Irish oil company Island Oil and Gas - which has an agreement with a Moroccan state oil company in occupied Western Sahara - works against the policy of the Irish government.
"I would hope that any Irish company operating abroad would have due regard to the principles of international law and the rights of indigenous peoples", Irish Minister for Foreign Affairs, Micheál Martin TD, said when asked how the government views the activites of Island.
Island Oil and Gas has taken on the controversial deal despite the UN legal office saying further oil search would be in violation of international law. The Sahrawis and their representatives, Front Polisario, protests the deal.
The question on Island Oil and Gas was raised in the Irish Parliament - Houses of the Oireacthas - by Jack Wall, member of parliament for Labour Party, on the 30th of April 2008. The question was as following:
"To ask the Minister for Foreign Affairs his views on the fact that the operation of an Irish exploration company in the occupied territory of the Sahara Arab Democratic Republic is widely perceived by the Saharaoui as a contradiction of official Irish policy which does not recognise occupation. [16843/08]."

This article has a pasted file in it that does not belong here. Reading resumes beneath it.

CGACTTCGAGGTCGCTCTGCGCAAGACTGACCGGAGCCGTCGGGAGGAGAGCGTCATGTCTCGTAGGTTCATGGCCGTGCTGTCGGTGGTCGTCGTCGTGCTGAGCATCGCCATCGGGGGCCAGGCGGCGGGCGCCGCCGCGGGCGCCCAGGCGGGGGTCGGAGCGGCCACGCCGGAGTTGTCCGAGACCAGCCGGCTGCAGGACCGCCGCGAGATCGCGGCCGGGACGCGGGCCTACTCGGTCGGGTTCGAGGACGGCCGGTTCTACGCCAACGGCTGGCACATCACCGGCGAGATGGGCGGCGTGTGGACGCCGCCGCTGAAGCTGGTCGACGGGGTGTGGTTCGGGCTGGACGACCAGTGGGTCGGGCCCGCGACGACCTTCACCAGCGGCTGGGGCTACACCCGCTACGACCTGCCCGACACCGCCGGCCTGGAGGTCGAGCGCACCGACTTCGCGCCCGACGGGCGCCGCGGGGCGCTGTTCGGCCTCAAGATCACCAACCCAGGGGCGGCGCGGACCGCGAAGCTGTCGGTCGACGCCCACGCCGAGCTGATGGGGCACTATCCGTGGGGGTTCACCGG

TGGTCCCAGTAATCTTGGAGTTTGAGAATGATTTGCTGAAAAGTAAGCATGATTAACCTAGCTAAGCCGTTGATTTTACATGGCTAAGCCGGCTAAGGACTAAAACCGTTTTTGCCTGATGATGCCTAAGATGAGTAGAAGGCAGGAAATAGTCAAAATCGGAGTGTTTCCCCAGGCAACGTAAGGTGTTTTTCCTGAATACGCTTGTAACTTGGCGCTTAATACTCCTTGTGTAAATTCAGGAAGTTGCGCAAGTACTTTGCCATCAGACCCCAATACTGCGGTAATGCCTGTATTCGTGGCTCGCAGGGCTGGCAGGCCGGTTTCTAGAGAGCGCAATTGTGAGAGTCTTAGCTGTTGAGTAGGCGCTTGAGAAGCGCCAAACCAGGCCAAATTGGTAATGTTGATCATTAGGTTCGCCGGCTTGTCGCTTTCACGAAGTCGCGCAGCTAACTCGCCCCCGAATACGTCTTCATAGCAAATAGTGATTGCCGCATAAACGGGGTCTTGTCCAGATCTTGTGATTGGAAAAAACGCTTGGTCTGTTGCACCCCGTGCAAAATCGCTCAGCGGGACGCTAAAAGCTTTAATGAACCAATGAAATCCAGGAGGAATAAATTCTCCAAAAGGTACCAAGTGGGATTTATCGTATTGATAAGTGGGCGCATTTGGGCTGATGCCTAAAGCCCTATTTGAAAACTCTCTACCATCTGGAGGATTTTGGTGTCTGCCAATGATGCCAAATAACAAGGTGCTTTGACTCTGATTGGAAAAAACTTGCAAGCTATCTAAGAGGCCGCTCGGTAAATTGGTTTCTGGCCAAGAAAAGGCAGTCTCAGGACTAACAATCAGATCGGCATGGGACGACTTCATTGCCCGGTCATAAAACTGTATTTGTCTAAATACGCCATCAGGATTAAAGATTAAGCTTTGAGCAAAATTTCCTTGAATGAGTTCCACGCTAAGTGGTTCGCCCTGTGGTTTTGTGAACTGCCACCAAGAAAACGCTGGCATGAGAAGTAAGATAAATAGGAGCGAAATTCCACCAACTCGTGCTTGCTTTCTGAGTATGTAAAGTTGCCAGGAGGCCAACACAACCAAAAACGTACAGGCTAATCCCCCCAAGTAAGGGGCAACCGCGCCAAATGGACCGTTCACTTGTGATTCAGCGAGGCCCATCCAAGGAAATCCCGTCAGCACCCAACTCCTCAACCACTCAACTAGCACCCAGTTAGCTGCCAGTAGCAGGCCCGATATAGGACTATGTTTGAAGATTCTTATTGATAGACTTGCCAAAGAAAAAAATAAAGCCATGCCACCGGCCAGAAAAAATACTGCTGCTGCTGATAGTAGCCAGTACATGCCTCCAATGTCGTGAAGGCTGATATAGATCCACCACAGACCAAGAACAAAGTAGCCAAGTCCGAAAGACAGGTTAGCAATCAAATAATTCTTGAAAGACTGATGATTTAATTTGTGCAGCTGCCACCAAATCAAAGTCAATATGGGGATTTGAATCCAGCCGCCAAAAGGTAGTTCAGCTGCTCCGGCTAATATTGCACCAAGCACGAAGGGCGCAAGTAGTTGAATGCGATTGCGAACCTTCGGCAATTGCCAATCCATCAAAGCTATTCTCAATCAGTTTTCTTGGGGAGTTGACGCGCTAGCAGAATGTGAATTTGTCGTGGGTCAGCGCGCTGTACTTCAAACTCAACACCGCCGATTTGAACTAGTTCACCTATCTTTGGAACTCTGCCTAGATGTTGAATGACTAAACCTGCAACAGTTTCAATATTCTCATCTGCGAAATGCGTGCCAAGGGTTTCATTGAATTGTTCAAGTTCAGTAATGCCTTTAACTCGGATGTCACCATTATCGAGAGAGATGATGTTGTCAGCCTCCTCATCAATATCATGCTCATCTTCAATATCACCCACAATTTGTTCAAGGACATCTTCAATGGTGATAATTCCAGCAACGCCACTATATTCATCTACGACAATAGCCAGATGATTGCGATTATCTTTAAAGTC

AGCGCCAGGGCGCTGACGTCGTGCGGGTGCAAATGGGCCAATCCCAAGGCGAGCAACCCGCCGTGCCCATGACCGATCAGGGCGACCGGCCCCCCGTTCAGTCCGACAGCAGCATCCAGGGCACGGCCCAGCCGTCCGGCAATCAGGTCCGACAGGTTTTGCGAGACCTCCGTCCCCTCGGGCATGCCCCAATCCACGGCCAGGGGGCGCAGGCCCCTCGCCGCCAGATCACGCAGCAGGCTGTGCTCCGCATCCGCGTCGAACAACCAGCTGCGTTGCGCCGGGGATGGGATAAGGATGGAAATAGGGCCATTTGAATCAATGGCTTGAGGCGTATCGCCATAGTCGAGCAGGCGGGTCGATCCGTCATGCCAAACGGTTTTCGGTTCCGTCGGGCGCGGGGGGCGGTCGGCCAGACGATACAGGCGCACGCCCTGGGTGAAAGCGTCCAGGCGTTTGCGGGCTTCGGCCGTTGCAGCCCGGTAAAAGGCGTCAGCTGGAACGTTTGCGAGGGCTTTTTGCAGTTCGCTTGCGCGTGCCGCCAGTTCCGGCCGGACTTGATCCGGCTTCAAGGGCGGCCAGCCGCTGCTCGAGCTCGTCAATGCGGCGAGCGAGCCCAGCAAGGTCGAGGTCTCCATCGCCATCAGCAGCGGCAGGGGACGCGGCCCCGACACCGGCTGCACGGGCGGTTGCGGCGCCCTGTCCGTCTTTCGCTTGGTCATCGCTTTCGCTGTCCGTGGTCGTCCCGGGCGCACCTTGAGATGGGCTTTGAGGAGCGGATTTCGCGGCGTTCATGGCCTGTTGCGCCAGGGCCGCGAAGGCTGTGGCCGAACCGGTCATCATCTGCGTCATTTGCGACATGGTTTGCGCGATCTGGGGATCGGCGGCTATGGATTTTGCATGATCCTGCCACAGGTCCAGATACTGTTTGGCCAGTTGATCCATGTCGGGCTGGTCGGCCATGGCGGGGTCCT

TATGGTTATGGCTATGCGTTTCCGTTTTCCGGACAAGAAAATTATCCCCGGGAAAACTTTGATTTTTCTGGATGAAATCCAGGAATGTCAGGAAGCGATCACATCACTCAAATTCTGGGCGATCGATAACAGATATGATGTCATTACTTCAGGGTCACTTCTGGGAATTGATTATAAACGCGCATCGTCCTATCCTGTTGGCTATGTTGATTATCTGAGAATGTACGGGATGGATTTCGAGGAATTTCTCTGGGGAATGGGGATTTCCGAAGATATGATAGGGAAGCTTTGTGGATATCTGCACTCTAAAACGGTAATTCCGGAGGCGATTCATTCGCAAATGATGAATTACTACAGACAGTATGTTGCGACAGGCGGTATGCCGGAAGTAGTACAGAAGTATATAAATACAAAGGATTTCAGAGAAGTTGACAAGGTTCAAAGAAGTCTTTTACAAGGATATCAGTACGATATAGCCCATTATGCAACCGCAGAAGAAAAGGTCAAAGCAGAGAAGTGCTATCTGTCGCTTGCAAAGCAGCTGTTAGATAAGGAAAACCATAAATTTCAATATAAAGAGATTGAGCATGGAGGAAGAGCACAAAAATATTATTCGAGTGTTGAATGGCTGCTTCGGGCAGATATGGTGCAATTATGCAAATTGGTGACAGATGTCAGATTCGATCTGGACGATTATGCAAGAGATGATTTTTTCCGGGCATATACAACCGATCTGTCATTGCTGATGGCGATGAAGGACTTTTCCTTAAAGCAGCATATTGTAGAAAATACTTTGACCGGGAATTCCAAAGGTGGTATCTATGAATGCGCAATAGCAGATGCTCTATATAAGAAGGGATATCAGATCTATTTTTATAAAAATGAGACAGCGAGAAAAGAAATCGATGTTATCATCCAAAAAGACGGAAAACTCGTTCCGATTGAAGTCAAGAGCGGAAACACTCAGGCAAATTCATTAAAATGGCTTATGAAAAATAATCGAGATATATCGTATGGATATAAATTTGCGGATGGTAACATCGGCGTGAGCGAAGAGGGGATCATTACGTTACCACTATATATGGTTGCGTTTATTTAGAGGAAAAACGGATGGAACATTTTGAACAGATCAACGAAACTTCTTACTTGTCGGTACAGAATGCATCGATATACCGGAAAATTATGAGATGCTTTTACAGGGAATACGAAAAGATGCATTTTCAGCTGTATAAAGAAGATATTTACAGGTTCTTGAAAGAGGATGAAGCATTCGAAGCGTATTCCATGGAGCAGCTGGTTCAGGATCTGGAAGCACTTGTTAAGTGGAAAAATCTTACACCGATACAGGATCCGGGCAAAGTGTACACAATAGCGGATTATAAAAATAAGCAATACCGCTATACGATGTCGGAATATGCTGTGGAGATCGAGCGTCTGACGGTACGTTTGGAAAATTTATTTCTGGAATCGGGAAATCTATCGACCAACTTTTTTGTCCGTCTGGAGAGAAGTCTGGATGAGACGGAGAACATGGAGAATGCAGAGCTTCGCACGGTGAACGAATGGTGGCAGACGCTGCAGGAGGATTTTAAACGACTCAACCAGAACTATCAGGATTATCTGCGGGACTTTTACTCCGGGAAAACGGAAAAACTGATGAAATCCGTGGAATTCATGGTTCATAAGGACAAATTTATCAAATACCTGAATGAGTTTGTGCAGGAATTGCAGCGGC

Ref No: 16843/08 REPLY The Government has been a consistently strong supporter of the right to self-determination of the people of the Western Sahara. I believe that Ireland’s firm support for this principle is well-known and appreciated by the Saharawi people and their representatives.
The Western Sahara is at present a Non-Self-Governing Territory. Any exploration and exploitation activities that proceed in disregard of the interests and wishes of the indigenous people would be in violation of the principles of international law applicable to natural resource activities in Non-Self-Governing Territories.
I would hope that any Irish company operating abroad would have due regard to the principles of international law and the rights of indigenous peoples.
Morocco occupies the major part of its neighbouring country, Western Sahara. Entering into business deals with Moroccan companies or authorities in the occupied territories gives an impression of political legitimacy to the occupation. It also gives job opportunities to Moroccan settlers and income to the Moroccan government. Western Sahara Resource Watch demands foreign companies leave Western Sahara until a solution to the conflict is found.
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